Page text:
Christmas around here is both quiet and busy. Quiet because it is more or less just Jordon, Lee, Mark, Oliver, and I that make up the family but busy because we often spend Christmas Day with the Reimers and this year we are having our friend Micheala and her daughter Taylah join us. It’s also busy because of the whirlwind of activity that surrounds The Salvation Army in Saskatoon at Christmas and all of the events, parties, tasks, and work that it entails to make that happen.
This year is going to be different in that I have Christmas Eve off work. It’s the first time that has ever happened. I am working on Boxing Day but I volunteered for that so don’t feel sorry for me (and there isn’t any need for Argentina to cry for me either). I still have two full days off work which is better than the usual, “close the store on Christmas Eve and open it at 6:30 a.m. on Boxing Day”. We have a full Christmas break of activities planned which is enhanced by Lee having a couple of weeks off work as Flexicoil CNH New Holland has their annual Christmas shut down (which seems nicer than saying, company wide layoffs. While the weather is a big determining factor in deciding what we will or will not do, one thing that we plan to do is to take Oliver to the Enchanted Forest this year. It’s been a couple of years since we went and it will fun to take it in again. We plan to take in some movies and rent a bunch of others. Depending on the weather we are going to do some tobogganing and snowboarding over the break.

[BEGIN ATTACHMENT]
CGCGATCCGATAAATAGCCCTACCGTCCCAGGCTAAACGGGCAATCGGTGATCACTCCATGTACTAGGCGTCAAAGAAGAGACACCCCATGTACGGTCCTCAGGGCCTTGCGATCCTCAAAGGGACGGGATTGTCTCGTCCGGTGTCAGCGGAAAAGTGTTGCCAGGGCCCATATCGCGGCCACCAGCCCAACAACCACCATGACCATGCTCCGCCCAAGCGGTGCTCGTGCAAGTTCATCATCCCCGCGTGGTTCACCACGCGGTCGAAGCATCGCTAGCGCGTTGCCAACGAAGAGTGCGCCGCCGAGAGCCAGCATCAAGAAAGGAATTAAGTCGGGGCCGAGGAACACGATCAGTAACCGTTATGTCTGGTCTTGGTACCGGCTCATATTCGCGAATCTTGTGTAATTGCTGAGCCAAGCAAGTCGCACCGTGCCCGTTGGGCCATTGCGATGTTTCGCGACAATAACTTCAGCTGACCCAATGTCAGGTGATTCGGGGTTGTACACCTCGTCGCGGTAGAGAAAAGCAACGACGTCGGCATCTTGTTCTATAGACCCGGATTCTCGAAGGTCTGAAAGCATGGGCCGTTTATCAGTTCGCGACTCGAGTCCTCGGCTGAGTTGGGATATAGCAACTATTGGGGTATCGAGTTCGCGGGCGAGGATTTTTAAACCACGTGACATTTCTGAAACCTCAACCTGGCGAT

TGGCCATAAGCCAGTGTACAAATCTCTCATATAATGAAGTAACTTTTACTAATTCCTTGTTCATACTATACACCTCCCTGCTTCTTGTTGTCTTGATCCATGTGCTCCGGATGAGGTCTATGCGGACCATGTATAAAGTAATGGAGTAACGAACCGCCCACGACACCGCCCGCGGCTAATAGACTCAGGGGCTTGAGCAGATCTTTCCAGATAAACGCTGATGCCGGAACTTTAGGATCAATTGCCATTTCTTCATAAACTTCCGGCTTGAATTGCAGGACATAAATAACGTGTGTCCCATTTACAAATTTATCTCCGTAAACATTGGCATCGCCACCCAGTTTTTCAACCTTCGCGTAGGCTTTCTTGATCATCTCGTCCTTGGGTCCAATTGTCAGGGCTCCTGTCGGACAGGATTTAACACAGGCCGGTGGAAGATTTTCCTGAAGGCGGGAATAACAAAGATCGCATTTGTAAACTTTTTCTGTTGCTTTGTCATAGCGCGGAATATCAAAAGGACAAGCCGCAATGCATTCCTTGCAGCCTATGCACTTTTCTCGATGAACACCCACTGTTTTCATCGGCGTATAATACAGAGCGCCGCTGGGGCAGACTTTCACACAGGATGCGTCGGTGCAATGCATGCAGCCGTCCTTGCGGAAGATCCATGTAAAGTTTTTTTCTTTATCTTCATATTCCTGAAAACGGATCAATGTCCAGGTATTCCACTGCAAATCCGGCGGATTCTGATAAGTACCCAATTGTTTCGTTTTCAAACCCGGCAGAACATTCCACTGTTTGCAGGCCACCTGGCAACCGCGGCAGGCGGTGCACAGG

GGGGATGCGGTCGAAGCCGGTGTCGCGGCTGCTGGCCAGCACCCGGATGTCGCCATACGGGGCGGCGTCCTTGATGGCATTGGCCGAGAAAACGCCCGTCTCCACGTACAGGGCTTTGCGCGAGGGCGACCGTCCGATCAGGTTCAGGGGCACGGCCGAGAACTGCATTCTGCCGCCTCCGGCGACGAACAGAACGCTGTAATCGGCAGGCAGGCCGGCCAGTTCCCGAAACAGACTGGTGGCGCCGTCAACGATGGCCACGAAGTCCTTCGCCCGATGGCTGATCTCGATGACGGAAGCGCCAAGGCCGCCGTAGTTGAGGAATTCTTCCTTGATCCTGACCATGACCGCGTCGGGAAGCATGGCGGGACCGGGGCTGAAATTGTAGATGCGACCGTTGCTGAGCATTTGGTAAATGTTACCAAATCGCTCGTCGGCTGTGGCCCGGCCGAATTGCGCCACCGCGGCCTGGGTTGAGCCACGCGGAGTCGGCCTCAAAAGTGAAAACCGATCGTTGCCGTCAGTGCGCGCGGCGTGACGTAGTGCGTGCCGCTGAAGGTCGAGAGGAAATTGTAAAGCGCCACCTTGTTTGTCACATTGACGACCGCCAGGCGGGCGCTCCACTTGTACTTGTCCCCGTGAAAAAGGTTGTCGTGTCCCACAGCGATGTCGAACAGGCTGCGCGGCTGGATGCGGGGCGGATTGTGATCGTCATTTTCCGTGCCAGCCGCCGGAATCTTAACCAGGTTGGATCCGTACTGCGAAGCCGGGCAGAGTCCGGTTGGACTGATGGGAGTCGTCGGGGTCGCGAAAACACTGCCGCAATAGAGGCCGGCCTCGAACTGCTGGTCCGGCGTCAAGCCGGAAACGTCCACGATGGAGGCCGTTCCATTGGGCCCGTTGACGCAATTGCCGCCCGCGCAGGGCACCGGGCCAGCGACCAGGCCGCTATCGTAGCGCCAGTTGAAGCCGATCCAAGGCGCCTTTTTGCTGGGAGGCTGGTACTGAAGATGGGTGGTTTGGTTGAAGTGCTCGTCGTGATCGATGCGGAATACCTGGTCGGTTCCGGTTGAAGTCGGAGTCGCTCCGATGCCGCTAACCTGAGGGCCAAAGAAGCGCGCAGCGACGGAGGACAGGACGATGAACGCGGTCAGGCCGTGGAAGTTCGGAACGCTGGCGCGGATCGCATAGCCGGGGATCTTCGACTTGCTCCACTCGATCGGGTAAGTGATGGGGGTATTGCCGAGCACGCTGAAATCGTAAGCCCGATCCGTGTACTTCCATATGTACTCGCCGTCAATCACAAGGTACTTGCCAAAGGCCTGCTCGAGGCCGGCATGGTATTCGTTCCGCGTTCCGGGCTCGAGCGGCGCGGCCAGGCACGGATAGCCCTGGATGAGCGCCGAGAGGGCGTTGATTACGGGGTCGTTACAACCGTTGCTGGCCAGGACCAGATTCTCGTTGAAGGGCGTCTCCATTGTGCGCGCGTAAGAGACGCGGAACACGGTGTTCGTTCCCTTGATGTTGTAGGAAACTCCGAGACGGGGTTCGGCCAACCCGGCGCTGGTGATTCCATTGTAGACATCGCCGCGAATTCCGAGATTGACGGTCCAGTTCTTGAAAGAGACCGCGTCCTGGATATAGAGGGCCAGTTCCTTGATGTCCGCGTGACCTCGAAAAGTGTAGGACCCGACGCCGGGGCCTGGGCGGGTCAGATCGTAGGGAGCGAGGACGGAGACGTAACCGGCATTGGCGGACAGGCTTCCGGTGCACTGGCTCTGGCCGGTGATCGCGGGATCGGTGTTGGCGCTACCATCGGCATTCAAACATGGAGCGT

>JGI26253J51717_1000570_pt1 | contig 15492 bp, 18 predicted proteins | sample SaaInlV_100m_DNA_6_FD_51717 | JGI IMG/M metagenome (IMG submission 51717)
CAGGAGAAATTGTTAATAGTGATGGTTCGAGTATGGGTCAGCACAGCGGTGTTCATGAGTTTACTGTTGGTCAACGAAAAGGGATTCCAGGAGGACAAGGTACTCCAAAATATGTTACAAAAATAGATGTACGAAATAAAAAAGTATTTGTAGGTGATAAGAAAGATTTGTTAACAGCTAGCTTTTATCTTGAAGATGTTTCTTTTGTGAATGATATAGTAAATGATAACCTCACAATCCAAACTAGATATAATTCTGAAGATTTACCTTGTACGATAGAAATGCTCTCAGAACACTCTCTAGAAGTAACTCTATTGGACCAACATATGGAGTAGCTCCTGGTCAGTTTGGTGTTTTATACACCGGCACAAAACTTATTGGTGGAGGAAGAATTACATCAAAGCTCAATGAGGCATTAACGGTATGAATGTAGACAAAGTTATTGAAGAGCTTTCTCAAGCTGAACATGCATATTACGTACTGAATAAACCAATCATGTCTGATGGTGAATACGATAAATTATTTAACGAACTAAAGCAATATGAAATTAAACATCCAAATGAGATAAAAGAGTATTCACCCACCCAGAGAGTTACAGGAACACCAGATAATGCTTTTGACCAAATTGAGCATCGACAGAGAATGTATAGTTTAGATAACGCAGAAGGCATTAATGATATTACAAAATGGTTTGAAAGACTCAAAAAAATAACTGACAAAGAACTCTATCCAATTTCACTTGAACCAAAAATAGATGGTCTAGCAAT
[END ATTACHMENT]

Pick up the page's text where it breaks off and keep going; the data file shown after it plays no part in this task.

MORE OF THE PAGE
Lee has persuaded us to ditch the traditional Christmas Eve meal for lasagna (I think he even hired a lobbying firm). Jordon has acquiesced on the condition that we have a nice caesar salad and some bandera pizza bread as an appetizer. Since we open presents on Christmas Eve, Jordon is concerned that it will take us too long to eat (and therefore delay opening presents). His solution is to give us all two forks to eat with. The list could grow and now all I need to figure out is what to do for dessert. Maybe an ice cream cake from Dairy Queen. It should be an enjoyable evening.
It is a different family Christmas than what I grew up with. For the last 11 years, family Christmases have not included anyone from my family for a bunch of reasons, mainly related to the fact that we no longer talk with each other. The impact has been that instead of sharing our family traditions with Jordon and the boys, I have adopted the Cooper family traditions. While many people would want family around at Christmas, it wasn’t a big deal for us a family growing up. Christmas in Guyana was a lot different than in Brandon and so it was a bit of adjustment (what’s this 10 feet of white cold powder on the ground?) but the main thing was that my dad really hated Christmas and the holiday season. He had his reasons (they revolved around the giving and receiving of gifts) but it did set a negative tone for everyone else. Christmas was something to be endured or gotten through rather than celebrating and enjoying ourselves. As the family grew and changed, it brought it’s own challenges, mainly waiting for hours for other members of the family to get there while the Christmas dinner got cold and overcooked. There excuse was they needed their own family traditions which apparently included being really, really late for meals on Christmas day. Later on Christmas day was spent making unanswered calls/waiting for a call from family which added a different kind of feel for the day. Low expectations were set for Christmas and we kind of met them.